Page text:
Top Ten Tuesday is hosted by That Artsy Reader Girl.
At the weekend, Book Twitter was told that short books don’t sell, even if they are amazing. Many people were upset by this. I am a big fan of novellas and it’s ridiculous to write them off because they don’t look “good value” on the shelf. Books aren’t an essential food group, we shouldn’t be valuing them per gram of paper.
Not to mention big books intimidate reluctant readers, there’s a reason the Reading Agency has the Quick Reads programme. Let’s embrace books of all lengths, for all types of reader.
So I’m bending this week’s love freebie topic a bit, let’s face it plenty of people are fed up of Valentine’s Day stuff. Except that heart shaped pig in blanket…I’m all here for that. I have suggested my partner makes one out of a Cumberland sausage to save some money.
Anyway, back on topic! Here are ten short books, or series primarily built up of novellas, that I loved, and you can too.
Empress of Salt and Fortune by Nghi Vo
Someone on Goodreads introduced me to a new word in regards to the Singing Hills Cycle: mythopoeic. Nghi Vo weaves new myths in her wonderful novellas.
Wayward Children by Seanan McGuire
Wonderful series of portal fiction with a message of belonging and finding a place in the world that accepts you for you. Read my review of the first instalment, Every Heart a Doorway.
Murderbot by Martha Wells
Everyone loves Murderbot! I am well behind in the series and it does include a full length novel now, but most of them can be devoured in an evening. View the series on Goodreads.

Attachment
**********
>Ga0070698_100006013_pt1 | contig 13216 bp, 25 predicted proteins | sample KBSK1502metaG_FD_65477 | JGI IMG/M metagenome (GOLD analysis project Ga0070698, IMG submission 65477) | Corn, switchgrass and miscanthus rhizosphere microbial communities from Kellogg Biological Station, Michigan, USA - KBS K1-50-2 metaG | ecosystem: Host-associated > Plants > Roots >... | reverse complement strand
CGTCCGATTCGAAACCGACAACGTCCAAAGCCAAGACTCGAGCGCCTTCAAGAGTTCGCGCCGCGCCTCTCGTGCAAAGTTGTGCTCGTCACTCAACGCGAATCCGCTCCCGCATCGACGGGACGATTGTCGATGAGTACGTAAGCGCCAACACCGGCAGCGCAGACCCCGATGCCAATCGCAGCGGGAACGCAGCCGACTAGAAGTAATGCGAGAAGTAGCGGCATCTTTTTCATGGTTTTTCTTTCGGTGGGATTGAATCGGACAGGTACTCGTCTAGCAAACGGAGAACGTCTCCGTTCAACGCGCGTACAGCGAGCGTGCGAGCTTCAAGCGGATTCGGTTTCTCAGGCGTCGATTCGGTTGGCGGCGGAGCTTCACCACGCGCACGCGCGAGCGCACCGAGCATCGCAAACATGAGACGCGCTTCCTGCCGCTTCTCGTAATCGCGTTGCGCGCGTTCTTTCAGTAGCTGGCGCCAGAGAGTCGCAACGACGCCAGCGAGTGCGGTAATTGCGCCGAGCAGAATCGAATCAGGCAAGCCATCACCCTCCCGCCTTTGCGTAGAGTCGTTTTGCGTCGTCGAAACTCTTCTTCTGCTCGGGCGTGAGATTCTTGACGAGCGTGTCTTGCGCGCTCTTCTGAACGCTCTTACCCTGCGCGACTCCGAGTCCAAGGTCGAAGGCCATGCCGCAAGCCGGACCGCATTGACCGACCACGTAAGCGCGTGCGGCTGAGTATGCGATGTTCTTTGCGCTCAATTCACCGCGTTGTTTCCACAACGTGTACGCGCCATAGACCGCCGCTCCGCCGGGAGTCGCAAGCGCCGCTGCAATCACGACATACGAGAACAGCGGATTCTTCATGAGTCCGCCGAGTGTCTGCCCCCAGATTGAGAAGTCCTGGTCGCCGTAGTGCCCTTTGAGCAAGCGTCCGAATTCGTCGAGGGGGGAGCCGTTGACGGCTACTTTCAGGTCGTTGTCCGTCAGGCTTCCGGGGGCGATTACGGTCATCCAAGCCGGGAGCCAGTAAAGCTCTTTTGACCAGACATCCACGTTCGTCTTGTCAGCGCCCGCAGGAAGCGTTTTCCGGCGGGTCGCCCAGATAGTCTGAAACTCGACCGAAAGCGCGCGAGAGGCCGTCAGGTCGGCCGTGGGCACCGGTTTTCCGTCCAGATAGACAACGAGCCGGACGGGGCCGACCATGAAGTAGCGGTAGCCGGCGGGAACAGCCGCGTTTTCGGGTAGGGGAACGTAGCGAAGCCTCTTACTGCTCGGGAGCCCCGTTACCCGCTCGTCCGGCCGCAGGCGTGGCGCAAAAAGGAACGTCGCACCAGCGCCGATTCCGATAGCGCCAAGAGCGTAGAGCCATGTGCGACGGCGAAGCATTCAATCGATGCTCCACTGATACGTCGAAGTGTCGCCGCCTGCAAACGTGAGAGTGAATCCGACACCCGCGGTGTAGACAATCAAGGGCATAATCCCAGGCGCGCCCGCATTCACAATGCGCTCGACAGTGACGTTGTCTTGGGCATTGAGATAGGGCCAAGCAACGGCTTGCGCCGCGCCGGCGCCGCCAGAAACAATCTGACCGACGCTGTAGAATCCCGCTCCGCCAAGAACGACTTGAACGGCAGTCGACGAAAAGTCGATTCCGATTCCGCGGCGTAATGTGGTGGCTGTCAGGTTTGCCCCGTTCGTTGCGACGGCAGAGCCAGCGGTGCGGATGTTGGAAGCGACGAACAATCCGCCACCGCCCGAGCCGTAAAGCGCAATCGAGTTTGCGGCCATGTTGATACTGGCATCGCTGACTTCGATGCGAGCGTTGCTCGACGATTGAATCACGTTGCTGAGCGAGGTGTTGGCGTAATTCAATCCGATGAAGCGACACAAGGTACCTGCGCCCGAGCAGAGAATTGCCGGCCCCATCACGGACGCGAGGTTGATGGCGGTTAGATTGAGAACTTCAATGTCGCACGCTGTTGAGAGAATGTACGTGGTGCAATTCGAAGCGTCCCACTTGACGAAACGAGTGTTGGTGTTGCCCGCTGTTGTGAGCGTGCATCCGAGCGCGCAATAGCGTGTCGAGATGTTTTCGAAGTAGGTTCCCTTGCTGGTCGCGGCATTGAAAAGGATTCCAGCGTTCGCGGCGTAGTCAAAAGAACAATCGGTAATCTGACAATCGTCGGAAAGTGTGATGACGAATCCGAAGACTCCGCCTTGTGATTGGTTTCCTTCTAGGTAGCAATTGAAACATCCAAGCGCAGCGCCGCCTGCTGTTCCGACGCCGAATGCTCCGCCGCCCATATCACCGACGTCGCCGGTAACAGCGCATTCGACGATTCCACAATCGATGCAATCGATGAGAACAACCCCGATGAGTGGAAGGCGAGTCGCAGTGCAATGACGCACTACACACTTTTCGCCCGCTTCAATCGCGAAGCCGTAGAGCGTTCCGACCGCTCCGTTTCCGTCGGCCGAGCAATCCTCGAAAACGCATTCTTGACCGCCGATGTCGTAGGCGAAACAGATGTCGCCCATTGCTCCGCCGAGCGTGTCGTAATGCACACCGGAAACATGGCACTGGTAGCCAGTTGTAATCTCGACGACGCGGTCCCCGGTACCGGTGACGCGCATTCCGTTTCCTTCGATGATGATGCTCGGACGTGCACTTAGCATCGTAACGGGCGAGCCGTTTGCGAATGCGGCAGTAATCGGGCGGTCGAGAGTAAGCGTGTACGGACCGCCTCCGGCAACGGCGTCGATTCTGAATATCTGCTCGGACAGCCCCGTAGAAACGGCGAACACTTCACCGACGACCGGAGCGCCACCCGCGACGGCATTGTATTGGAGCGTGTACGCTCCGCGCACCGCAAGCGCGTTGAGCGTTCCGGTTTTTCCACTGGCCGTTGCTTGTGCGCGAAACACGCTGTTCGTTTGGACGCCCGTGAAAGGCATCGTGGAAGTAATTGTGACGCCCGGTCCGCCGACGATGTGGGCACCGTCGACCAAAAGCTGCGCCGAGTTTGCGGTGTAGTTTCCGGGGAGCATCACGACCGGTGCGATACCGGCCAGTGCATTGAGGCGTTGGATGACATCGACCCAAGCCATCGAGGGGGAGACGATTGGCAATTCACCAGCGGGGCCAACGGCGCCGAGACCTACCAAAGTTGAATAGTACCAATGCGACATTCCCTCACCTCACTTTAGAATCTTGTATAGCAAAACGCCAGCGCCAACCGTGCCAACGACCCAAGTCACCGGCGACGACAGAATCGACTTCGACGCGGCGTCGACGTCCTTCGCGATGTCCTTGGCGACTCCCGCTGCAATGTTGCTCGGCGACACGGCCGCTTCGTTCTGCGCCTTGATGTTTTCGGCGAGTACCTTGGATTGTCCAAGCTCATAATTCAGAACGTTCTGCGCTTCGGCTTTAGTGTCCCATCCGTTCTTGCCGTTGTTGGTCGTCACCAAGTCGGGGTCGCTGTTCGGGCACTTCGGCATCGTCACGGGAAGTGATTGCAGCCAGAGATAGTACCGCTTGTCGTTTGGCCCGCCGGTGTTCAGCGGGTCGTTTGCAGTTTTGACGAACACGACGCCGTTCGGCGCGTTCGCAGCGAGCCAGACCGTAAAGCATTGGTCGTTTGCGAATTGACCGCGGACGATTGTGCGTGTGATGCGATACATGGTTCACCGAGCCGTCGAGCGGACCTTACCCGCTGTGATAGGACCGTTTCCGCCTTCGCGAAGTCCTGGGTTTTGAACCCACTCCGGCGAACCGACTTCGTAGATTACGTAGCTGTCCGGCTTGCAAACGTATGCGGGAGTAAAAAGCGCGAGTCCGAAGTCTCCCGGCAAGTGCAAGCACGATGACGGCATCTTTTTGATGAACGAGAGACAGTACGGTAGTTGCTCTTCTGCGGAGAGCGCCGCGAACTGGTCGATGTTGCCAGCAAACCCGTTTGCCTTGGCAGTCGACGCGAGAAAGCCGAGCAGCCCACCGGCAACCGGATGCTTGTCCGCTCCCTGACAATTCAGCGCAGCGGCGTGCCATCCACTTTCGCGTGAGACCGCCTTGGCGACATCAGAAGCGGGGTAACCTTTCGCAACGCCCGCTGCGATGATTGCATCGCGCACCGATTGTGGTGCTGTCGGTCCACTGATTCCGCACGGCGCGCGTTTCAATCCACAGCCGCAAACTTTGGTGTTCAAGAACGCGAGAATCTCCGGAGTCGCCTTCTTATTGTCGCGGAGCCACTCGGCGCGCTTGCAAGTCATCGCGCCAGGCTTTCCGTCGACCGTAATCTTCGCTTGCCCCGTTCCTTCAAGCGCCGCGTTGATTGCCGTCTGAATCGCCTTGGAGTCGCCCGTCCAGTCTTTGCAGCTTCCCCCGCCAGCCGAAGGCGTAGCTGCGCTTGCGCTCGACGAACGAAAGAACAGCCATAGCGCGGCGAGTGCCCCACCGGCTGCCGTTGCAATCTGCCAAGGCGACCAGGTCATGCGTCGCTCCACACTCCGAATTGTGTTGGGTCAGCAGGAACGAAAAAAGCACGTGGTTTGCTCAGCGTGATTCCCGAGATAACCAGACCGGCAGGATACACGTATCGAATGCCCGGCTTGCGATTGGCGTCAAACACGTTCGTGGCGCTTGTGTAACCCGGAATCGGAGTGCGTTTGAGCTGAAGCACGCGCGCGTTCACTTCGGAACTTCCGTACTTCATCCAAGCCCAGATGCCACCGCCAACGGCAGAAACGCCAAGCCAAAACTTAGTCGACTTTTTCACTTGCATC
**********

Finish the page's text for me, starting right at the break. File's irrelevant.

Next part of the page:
A Psalm for the Wild-Built by Becky Chambers
Solarpunk for the win.
The Arrival of Missives by Aliya Whiteley
A tale of quaint village life turns into something altogether different.
The Test by Sylvain Neuvel
This story of a near-future immigration test ambushed me, best not to know what’s coming for full effect! See my mini review at the bottom of this weekly check-in.
Grief is the Thing With Feathers by Max Porter
An unconventional little book about a family coming to terms with grief.
To Be Taught, If Fortunate by Becky Chambers
Not sorry for including two of Becky Chamber’s books on this list. I haven’t reviewed this for some reason, but check it out on Goodreads here.
The Murders of Molly Southbourne by Tade Thompson
Such a novel concept, each drop of Molly’s blood creates a new Molly.
You Will Not Have My Hate by Antoine Leiris
Heartbreaking account of a man who lost his wife in a terrorist attack, who refuses to let their hate define his family’s life. Translated into English by Sam Taylor.
On the subject of novellas and lurrrve, do you all know that Ali Hazelwood has a trilogy of STEM romance novellas out this year? I was searching for her next novel and found out we have even more to look forward to from her. Woohoo!
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